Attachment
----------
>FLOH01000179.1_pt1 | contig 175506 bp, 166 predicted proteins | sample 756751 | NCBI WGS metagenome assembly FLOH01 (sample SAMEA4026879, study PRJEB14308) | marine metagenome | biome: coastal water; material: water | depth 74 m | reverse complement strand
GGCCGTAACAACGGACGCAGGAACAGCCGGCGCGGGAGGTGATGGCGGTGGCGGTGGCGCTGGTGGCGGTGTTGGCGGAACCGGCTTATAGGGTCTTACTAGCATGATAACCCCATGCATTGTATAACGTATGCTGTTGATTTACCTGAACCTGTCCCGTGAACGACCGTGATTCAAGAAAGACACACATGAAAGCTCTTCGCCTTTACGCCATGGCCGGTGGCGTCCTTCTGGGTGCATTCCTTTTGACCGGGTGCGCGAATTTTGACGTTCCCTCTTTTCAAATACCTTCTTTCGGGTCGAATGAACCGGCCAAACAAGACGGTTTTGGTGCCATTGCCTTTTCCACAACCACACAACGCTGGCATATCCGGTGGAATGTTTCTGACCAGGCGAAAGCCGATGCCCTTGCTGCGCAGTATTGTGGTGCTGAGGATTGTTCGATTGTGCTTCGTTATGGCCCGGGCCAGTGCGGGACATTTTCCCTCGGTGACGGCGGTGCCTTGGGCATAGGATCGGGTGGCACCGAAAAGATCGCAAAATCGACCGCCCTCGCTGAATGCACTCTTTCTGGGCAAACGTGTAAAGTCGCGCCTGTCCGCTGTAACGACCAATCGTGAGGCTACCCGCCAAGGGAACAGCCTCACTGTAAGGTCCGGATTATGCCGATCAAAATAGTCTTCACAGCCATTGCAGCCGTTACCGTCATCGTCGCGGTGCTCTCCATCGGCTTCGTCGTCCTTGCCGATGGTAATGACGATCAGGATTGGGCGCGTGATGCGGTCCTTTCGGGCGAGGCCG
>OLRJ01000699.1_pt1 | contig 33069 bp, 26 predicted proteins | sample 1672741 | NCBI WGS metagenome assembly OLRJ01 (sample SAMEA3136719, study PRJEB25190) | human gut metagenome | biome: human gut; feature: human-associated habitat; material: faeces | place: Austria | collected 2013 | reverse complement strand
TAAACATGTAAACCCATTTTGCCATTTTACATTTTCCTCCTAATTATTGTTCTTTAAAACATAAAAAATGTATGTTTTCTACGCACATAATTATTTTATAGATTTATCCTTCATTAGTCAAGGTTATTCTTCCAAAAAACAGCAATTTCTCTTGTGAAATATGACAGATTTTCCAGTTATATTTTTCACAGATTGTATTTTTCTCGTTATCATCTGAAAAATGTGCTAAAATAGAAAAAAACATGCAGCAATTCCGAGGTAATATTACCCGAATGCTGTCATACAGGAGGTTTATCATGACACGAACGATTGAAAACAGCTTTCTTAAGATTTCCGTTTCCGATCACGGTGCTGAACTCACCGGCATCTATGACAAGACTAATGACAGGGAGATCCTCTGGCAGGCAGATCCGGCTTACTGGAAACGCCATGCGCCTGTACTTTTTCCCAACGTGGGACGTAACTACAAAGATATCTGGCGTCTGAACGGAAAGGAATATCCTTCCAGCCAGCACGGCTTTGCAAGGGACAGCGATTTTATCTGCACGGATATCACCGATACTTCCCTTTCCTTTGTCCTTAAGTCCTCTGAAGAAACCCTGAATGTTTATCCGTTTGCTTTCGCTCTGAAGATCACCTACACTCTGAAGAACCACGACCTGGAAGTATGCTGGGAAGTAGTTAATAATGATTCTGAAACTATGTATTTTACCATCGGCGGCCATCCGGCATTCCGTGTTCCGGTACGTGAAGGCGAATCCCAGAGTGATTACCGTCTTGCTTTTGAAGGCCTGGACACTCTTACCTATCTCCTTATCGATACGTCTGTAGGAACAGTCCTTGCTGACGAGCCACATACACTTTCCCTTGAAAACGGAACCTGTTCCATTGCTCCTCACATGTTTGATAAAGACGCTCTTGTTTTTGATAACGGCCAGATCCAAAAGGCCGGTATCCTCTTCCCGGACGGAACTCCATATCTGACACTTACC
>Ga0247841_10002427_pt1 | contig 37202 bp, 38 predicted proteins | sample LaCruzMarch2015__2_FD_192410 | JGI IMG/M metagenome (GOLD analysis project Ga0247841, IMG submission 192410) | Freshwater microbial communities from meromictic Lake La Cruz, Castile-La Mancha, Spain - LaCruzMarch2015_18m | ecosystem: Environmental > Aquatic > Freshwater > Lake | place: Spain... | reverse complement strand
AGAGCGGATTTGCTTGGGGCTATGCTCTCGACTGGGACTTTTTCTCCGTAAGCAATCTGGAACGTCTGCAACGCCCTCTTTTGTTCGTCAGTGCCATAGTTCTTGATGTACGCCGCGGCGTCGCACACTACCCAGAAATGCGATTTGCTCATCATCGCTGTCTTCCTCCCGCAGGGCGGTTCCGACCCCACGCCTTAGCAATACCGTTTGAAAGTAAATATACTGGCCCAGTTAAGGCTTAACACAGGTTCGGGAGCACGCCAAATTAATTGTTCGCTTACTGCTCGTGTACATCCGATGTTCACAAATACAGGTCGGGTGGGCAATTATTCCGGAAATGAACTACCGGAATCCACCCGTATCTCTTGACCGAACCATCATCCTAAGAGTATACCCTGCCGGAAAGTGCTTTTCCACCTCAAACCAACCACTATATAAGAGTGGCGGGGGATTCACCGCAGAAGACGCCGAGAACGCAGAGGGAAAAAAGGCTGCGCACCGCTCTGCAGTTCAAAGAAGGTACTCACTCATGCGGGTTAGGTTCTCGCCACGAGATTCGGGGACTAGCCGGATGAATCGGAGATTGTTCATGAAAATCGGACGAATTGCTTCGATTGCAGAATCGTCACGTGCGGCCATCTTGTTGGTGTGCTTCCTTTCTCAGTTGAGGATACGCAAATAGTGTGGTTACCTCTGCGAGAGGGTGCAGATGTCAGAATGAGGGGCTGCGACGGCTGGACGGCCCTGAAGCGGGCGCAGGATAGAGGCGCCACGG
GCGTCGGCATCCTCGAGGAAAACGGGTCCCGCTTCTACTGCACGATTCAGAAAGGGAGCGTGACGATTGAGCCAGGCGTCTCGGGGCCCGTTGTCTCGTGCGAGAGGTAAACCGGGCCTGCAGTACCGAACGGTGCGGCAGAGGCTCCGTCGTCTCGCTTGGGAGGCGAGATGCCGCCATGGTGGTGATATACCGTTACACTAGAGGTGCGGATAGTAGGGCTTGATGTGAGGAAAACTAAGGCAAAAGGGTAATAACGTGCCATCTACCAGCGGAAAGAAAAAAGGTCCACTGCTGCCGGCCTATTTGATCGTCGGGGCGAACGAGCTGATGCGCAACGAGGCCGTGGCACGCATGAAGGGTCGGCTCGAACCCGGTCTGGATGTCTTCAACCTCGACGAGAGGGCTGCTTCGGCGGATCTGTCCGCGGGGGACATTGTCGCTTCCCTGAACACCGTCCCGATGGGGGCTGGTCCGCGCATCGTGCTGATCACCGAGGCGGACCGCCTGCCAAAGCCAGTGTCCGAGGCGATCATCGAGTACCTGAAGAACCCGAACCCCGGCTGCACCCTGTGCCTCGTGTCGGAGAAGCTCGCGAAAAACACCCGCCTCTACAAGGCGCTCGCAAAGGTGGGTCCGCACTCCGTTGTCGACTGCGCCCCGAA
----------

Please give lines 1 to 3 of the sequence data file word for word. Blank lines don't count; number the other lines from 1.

>FLOH01000179.1_pt1 | contig 175506 bp, 166 predicted proteins | sample 756751 | NCBI WGS metagenome assembly FLOH01 (sample SAMEA4026879, study PRJEB14308) | marine metagenome | biome: coastal water; material: water | depth 74 m | reverse complement strand
GGCCGTAACAACGGACGCAGGAACAGCCGGCGCGGGAGGTGATGGCGGTGGCGGTGGCGCTGGTGGCGGTGTTGGCGGAACCGGCTTATAGGGTCTTACTAGCATGATAACCCCATGCATTGTATAACGTATGCTGTTGATTTACCTGAACCTGTCCCGTGAACGACCGTGATTCAAGAAAGACACACATGAAAGCTCTTCGCCTTTACGCCATGGCCGGTGGCGTCCTTCTGGGTGCATTCCTTTTGACCGGGTGCGCGAATTTTGACGTTCCCTCTTTTCAAATACCTTCTTTCGGGTCGAATGAACCGGCCAAACAAGACGGTTTTGGTGCCATTGCCTTTTCCACAACCACACAACGCTGGCATATCCGGTGGAATGTTTCTGACCAGGCGAAAGCCGATGCCCTTGCTGCGCAGTATTGTGGTGCTGAGGATTGTTCGATTGTGCTTCGTTATGGCCCGGGCCAGTGCGGGACATTTTCCCTCGGTGACGGCGGTGCCTTGGGCATAGGATCGGGTGGCACCGAAAAGATCGCAAAATCGACCGCCCTCGCTGAATGCACTCTTTCTGGGCAAACGTGTAAAGTCGCGCCTGTCCGCTGTAACGACCAATCGTGAGGCTACCCGCCAAGGGAACAGCCTCACTGTAAGGTCCGGATTATGCCGATCAAAATAGTCTTCACAGCCATTGCAGCCGTTACCGTCATCGTCGCGGTGCTCTCCATCGGCTTCGTCGTCCTTGCCGATGGTAATGACGATCAGGATTGGGCGCGTGATGCGGTCCTTTCGGGCGAGGCCG
>OLRJ01000699.1_pt1 | contig 33069 bp, 26 predicted proteins | sample 1672741 | NCBI WGS metagenome assembly OLRJ01 (sample SAMEA3136719, study PRJEB25190) | human gut metagenome | biome: human gut; feature: human-associated habitat; material: faeces | place: Austria | collected 2013 | reverse complement strand